This is part two of a three-part series on nature and poetry by guest Daniel Roessler. If you'd like the opportunity to be a guest on this blog, send your ideas (and a little about yourself) to firstname.lastname@example.org.
In my first post of this series, we investigated how to freshen up nature themes in our poetry by focusing on the changing role of nature in our lives and world. Another way to bring a unique perspective to our nature poems is by considering parallels with human, social and urban themes.
For example, have you ever had a boss who slithered into your office like a snake and spewed venom your way? Okay, maybe that example isn’t the most pleasant, but it gets the point across that nature offers great material for us to compare with other aspects of our life experiences.
Nature and Human Emotion
One of the most obvious examples is human emotion. Who hasn’t felt the joy of a sunny day warming their heart? Or been angry and lashed out with the fury of a thunderstorm? Or after a long week at work felt as free as an eagle soaring across a cloudless sky when quitting time arrives on Friday?
Even if we haven’t felt these specific things ourselves, we can still see how they make sense. While these may be simplistic examples, they highlight the point that many elements of nature are easily relatable on a basic human emotional level.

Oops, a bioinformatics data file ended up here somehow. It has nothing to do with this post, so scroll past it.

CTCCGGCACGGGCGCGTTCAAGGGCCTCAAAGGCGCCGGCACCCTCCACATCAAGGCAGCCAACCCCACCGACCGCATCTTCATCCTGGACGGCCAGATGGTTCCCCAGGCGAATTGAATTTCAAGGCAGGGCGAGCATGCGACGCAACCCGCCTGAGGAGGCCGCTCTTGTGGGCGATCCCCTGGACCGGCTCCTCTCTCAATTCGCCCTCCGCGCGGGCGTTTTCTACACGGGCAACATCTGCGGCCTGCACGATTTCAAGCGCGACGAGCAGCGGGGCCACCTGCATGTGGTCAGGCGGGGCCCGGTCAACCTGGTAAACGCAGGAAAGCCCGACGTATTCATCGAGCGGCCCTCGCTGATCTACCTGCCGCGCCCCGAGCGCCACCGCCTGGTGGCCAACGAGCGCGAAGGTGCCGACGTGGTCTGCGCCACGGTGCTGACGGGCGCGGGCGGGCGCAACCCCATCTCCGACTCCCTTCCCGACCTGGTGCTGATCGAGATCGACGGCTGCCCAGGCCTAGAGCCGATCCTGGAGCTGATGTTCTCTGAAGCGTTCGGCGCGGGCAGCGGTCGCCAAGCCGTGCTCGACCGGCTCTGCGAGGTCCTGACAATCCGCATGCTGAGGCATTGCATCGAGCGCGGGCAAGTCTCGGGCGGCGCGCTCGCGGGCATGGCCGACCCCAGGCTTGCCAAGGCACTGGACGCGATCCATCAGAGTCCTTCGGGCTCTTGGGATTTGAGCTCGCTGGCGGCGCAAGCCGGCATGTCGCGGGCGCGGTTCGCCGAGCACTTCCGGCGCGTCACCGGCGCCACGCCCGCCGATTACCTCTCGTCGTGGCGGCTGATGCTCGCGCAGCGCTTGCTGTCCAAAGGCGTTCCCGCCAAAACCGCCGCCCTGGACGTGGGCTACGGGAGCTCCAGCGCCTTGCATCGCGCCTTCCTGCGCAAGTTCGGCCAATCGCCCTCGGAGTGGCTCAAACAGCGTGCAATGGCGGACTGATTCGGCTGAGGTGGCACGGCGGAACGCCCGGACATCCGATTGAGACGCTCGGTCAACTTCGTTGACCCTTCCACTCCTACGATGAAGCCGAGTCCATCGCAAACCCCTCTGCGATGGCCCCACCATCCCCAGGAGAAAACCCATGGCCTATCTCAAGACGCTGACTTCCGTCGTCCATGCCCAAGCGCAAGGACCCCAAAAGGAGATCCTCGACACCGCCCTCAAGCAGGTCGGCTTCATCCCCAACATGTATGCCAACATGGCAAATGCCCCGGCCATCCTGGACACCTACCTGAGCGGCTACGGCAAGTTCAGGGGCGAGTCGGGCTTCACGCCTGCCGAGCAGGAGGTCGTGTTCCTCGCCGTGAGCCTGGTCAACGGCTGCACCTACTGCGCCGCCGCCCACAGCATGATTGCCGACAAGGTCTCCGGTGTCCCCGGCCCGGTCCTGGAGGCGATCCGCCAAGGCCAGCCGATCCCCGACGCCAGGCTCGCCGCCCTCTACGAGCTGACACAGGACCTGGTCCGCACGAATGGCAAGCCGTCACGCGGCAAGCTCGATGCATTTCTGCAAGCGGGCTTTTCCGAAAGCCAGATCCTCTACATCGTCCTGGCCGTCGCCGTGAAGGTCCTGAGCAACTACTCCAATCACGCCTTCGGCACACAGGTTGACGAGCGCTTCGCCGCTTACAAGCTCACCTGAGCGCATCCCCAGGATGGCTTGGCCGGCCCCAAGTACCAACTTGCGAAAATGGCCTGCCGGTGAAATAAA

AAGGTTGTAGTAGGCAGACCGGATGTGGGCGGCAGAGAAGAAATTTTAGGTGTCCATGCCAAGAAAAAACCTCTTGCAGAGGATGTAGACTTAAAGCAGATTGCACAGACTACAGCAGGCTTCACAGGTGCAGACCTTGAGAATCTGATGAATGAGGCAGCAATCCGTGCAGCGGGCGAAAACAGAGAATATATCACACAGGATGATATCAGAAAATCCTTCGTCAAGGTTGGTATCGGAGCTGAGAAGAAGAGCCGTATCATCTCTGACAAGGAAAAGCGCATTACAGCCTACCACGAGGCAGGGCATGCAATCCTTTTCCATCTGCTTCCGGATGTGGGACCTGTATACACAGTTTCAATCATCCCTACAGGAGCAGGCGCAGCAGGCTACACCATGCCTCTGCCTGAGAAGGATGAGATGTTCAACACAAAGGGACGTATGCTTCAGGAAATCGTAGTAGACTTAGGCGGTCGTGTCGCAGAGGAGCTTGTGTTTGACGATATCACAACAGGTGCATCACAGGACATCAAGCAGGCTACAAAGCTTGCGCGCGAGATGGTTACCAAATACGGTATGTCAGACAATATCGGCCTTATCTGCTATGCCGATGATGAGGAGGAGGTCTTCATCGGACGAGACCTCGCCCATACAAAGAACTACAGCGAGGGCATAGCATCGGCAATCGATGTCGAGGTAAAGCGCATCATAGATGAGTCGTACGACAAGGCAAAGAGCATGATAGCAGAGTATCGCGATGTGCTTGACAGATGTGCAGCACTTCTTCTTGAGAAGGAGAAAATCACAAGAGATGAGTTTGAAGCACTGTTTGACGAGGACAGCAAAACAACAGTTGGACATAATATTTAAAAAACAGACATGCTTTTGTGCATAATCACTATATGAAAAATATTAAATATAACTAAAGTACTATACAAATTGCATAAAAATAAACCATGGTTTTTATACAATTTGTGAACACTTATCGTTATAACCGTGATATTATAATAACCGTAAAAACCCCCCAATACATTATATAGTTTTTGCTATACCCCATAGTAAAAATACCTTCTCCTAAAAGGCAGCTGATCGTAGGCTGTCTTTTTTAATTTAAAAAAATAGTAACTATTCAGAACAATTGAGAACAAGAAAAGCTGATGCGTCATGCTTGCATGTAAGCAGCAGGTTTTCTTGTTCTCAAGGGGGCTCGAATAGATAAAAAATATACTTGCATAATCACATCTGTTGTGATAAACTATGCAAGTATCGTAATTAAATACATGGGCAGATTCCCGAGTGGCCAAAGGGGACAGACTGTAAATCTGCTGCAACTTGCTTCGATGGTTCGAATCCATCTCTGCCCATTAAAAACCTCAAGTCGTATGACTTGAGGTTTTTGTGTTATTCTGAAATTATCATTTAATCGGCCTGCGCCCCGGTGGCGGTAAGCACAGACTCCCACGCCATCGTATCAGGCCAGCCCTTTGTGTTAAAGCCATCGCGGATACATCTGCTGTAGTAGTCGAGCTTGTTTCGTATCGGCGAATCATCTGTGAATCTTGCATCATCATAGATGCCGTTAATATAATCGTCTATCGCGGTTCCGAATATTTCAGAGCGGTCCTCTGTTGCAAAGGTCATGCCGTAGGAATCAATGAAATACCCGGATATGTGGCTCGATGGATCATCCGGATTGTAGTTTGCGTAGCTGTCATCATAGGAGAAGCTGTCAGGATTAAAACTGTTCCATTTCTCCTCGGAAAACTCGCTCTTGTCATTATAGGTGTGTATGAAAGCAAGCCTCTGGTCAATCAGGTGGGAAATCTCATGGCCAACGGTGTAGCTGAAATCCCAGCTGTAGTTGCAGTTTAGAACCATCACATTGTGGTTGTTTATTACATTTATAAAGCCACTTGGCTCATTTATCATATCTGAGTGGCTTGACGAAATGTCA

Nature and Social Interaction
This is also true of how we as humans relate to one another in social interactions. For example, we might describe a schoolyard bully as a tiger stalking his prey. Or we may compare a parent’s love to fertile soil that allows a child to take root and grow like a Redwood.
The possibilities are endless and our relationships with others often mimic connections that occur in nature.
Nature and Urban Themes
In a similar vein, urban themes can bring distinct elements to our nature poems. Maybe we liken a salmon swimming upstream to a man racing against the flow of sidewalk traffic in New York City. Rather than a simple comparison, we might even consider writing a poem with a back and forth exchange between an urban component and the natural environment.
For instance, we might live in a small studio apartment that has no windows, which we describe in one quatrain, then depict a natural cavern in the next, and so on. This method allows our readers to alternate between an urban and nature world, empowering and compelling them to draw the comparisons and contrasts themselves.
We have discussed a few methods and examples here but there are many more. Nature topics are not limited to natural resources but also include topics like weather, wild animals, etc. The wonderful thing about nature is that it is a tremendously broad canvas.
However, bringing human, social and urban themes into our nature poems can infinitely expand the boundaries of our work to create something wonderfully unique.
Daniel Roessler is an author and poet who recently placed 4th in our Writers Digest SIJO competition with “Drowning” and 5th in our Triversen competition with “The Eulogy”. He is also the author of one non-fiction book, seeking representation for his recently completed novel, and has two poetry chapbooks in progress. For more information on Daniel, visit his website at www.danielroessler.com.